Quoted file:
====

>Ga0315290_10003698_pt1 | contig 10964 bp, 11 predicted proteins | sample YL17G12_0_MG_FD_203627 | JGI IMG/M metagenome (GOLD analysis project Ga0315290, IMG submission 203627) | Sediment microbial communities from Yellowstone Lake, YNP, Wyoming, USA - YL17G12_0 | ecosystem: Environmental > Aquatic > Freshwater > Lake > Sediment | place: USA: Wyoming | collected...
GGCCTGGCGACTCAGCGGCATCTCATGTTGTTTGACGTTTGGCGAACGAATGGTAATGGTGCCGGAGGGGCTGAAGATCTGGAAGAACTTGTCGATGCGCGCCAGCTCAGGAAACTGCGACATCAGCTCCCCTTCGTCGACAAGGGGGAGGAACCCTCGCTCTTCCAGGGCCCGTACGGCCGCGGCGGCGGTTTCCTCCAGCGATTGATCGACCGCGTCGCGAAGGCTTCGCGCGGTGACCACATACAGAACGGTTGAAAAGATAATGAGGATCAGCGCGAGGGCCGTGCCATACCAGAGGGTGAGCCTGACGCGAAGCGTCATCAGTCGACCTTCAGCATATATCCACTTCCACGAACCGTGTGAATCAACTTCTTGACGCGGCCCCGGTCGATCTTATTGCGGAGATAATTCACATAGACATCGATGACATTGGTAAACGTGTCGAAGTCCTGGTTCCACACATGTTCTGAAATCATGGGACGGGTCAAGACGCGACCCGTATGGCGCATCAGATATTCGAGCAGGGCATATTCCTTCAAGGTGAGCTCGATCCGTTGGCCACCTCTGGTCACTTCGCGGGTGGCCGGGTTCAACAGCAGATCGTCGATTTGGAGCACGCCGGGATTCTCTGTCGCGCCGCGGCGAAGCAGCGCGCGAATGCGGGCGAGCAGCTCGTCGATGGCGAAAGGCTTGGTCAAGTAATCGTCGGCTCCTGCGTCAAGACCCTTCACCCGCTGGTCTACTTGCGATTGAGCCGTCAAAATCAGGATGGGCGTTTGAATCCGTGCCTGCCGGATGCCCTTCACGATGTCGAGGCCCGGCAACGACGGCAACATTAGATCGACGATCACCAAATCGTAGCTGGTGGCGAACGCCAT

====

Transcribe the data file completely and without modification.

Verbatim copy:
>Ga0315290_10003698_pt1 | contig 10964 bp, 11 predicted proteins | sample YL17G12_0_MG_FD_203627 | JGI IMG/M metagenome (GOLD analysis project Ga0315290, IMG submission 203627) | Sediment microbial communities from Yellowstone Lake, YNP, Wyoming, USA - YL17G12_0 | ecosystem: Environmental > Aquatic > Freshwater > Lake > Sediment | place: USA: Wyoming | collected...
GGCCTGGCGACTCAGCGGCATCTCATGTTGTTTGACGTTTGGCGAACGAATGGTAATGGTGCCGGAGGGGCTGAAGATCTGGAAGAACTTGTCGATGCGCGCCAGCTCAGGAAACTGCGACATCAGCTCCCCTTCGTCGACAAGGGGGAGGAACCCTCGCTCTTCCAGGGCCCGTACGGCCGCGGCGGCGGTTTCCTCCAGCGATTGATCGACCGCGTCGCGAAGGCTTCGCGCGGTGACCACATACAGAACGGTTGAAAAGATAATGAGGATCAGCGCGAGGGCCGTGCCATACCAGAGGGTGAGCCTGACGCGAAGCGTCATCAGTCGACCTTCAGCATATATCCACTTCCACGAACCGTGTGAATCAACTTCTTGACGCGGCCCCGGTCGATCTTATTGCGGAGATAATTCACATAGACATCGATGACATTGGTAAACGTGTCGAAGTCCTGGTTCCACACATGTTCTGAAATCATGGGACGGGTCAAGACGCGACCCGTATGGCGCATCAGATATTCGAGCAGGGCATATTCCTTCAAGGTGAGCTCGATCCGTTGGCCACCTCTGGTCACTTCGCGGGTGGCCGGGTTCAACAGCAGATCGTCGATTTGGAGCACGCCGGGATTCTCTGTCGCGCCGCGGCGAAGCAGCGCGCGAATGCGGGCGAGCAGCTCGTCGATGGCGAAAGGCTTGGTCAAGTAATCGTCGGCTCCTGCGTCAAGACCCTTCACCCGCTGGTCTACTTGCGATTGAGCCGTCAAAATCAGGATGGGCGTTTGAATCCGTGCCTGCCGGATGCCCTTCACGATGTCGAGGCCCGGCAACGACGGCAACATTAGATCGACGATCACCAAATCGTAGCTGGTGGCGAACGCCAT